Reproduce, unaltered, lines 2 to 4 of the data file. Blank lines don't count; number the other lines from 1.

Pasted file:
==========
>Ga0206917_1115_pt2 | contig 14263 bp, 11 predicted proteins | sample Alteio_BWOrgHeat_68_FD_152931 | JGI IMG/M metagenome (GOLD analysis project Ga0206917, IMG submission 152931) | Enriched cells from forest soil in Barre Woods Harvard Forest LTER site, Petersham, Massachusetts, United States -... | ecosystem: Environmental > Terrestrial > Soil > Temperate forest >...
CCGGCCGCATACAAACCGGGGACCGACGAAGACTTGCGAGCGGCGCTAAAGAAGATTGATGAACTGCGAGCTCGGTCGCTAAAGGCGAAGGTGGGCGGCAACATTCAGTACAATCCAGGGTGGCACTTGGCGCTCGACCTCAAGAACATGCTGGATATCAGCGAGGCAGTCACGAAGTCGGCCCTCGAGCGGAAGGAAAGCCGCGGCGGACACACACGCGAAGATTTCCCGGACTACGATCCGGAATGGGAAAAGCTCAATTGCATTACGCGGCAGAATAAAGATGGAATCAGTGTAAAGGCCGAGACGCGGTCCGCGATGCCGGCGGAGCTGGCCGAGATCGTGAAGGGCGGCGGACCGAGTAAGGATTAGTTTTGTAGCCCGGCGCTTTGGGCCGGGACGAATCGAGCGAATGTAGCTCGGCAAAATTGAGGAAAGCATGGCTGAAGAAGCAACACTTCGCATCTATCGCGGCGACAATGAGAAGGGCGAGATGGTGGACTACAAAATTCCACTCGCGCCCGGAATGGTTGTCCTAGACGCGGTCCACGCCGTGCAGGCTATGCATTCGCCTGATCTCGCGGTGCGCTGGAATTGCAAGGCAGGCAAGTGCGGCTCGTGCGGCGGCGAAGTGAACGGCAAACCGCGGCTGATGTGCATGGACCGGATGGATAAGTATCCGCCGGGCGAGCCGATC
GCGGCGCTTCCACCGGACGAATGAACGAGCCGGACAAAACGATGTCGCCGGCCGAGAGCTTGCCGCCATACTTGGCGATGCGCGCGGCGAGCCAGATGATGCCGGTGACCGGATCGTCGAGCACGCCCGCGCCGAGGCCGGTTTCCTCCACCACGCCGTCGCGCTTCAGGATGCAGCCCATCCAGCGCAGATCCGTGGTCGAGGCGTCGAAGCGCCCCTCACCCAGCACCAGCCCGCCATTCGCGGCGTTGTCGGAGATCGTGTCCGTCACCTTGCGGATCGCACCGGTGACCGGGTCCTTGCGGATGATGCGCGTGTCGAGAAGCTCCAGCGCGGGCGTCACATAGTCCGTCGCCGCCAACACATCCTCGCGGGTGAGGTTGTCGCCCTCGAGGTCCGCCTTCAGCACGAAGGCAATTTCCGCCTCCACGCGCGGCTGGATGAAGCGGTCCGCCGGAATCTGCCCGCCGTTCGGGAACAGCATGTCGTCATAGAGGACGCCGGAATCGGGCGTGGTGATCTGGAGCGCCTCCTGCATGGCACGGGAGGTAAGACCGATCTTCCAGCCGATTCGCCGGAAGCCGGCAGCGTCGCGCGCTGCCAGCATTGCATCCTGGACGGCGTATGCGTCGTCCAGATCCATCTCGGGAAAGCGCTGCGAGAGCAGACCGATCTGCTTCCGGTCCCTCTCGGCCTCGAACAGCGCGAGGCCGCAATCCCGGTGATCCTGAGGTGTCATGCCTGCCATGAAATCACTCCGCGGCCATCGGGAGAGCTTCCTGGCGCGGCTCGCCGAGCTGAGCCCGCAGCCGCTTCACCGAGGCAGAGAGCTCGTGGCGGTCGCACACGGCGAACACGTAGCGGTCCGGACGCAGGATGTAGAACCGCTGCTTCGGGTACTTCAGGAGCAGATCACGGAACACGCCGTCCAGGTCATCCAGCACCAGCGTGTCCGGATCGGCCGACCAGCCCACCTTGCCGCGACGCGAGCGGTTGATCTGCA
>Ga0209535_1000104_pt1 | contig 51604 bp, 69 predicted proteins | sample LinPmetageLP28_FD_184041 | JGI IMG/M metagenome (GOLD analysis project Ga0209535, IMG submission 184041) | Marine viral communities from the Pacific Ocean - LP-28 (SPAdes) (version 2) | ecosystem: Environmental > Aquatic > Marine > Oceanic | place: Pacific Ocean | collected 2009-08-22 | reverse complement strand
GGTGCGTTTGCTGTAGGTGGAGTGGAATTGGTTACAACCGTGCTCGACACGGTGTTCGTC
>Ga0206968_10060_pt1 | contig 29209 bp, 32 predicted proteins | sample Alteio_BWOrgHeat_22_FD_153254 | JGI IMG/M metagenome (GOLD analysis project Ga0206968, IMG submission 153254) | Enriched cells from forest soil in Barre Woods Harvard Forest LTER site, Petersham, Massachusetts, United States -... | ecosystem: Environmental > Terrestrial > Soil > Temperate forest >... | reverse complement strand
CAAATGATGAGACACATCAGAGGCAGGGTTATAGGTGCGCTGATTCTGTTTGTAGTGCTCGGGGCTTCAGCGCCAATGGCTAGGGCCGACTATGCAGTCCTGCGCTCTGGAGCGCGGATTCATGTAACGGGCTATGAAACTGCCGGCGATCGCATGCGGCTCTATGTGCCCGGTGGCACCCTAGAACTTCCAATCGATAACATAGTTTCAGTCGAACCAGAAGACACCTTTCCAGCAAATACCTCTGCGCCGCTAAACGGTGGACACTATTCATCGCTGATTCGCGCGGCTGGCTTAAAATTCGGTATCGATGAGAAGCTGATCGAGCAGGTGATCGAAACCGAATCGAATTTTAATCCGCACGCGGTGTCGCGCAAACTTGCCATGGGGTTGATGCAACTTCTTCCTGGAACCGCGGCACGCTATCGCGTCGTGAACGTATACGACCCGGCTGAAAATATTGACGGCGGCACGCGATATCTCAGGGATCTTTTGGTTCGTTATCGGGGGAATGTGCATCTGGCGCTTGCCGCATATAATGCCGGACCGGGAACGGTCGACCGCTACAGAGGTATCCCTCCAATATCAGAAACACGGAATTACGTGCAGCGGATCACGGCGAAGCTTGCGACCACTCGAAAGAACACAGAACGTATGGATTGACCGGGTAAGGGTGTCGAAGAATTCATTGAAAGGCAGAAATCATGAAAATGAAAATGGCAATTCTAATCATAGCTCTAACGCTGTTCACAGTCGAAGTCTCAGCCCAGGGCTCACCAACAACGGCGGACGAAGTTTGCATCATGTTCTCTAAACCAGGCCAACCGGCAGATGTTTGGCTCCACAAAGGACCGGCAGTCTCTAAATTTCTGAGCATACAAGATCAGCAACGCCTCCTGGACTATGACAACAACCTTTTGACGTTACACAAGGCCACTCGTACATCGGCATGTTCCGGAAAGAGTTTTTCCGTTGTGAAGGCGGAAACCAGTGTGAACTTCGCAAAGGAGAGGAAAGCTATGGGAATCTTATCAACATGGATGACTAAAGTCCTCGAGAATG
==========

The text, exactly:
CCGGCCGCATACAAACCGGGGACCGACGAAGACTTGCGAGCGGCGCTAAAGAAGATTGATGAACTGCGAGCTCGGTCGCTAAAGGCGAAGGTGGGCGGCAACATTCAGTACAATCCAGGGTGGCACTTGGCGCTCGACCTCAAGAACATGCTGGATATCAGCGAGGCAGTCACGAAGTCGGCCCTCGAGCGGAAGGAAAGCCGCGGCGGACACACACGCGAAGATTTCCCGGACTACGATCCGGAATGGGAAAAGCTCAATTGCATTACGCGGCAGAATAAAGATGGAATCAGTGTAAAGGCCGAGACGCGGTCCGCGATGCCGGCGGAGCTGGCCGAGATCGTGAAGGGCGGCGGACCGAGTAAGGATTAGTTTTGTAGCCCGGCGCTTTGGGCCGGGACGAATCGAGCGAATGTAGCTCGGCAAAATTGAGGAAAGCATGGCTGAAGAAGCAACACTTCGCATCTATCGCGGCGACAATGAGAAGGGCGAGATGGTGGACTACAAAATTCCACTCGCGCCCGGAATGGTTGTCCTAGACGCGGTCCACGCCGTGCAGGCTATGCATTCGCCTGATCTCGCGGTGCGCTGGAATTGCAAGGCAGGCAAGTGCGGCTCGTGCGGCGGCGAAGTGAACGGCAAACCGCGGCTGATGTGCATGGACCGGATGGATAAGTATCCGCCGGGCGAGCCGATC
GCGGCGCTTCCACCGGACGAATGAACGAGCCGGACAAAACGATGTCGCCGGCCGAGAGCTTGCCGCCATACTTGGCGATGCGCGCGGCGAGCCAGATGATGCCGGTGACCGGATCGTCGAGCACGCCCGCGCCGAGGCCGGTTTCCTCCACCACGCCGTCGCGCTTCAGGATGCAGCCCATCCAGCGCAGATCCGTGGTCGAGGCGTCGAAGCGCCCCTCACCCAGCACCAGCCCGCCATTCGCGGCGTTGTCGGAGATCGTGTCCGTCACCTTGCGGATCGCACCGGTGACCGGGTCCTTGCGGATGATGCGCGTGTCGAGAAGCTCCAGCGCGGGCGTCACATAGTCCGTCGCCGCCAACACATCCTCGCGGGTGAGGTTGTCGCCCTCGAGGTCCGCCTTCAGCACGAAGGCAATTTCCGCCTCCACGCGCGGCTGGATGAAGCGGTCCGCCGGAATCTGCCCGCCGTTCGGGAACAGCATGTCGTCATAGAGGACGCCGGAATCGGGCGTGGTGATCTGGAGCGCCTCCTGCATGGCACGGGAGGTAAGACCGATCTTCCAGCCGATTCGCCGGAAGCCGGCAGCGTCGCGCGCTGCCAGCATTGCATCCTGGACGGCGTATGCGTCGTCCAGATCCATCTCGGGAAAGCGCTGCGAGAGCAGACCGATCTGCTTCCGGTCCCTCTCGGCCTCGAACAGCGCGAGGCCGCAATCCCGGTGATCCTGAGGTGTCATGCCTGCCATGAAATCACTCCGCGGCCATCGGGAGAGCTTCCTGGCGCGGCTCGCCGAGCTGAGCCCGCAGCCGCTTCACCGAGGCAGAGAGCTCGTGGCGGTCGCACACGGCGAACACGTAGCGGTCCGGACGCAGGATGTAGAACCGCTGCTTCGGGTACTTCAGGAGCAGATCACGGAACACGCCGTCCAGGTCATCCAGCACCAGCGTGTCCGGATCGGCCGACCAGCCCACCTTGCCGCGACGCGAGCGGTTGATCTGCA
>Ga0209535_1000104_pt1 | contig 51604 bp, 69 predicted proteins | sample LinPmetageLP28_FD_184041 | JGI IMG/M metagenome (GOLD analysis project Ga0209535, IMG submission 184041) | Marine viral communities from the Pacific Ocean - LP-28 (SPAdes) (version 2) | ecosystem: Environmental > Aquatic > Marine > Oceanic | place: Pacific Ocean | collected 2009-08-22 | reverse complement strand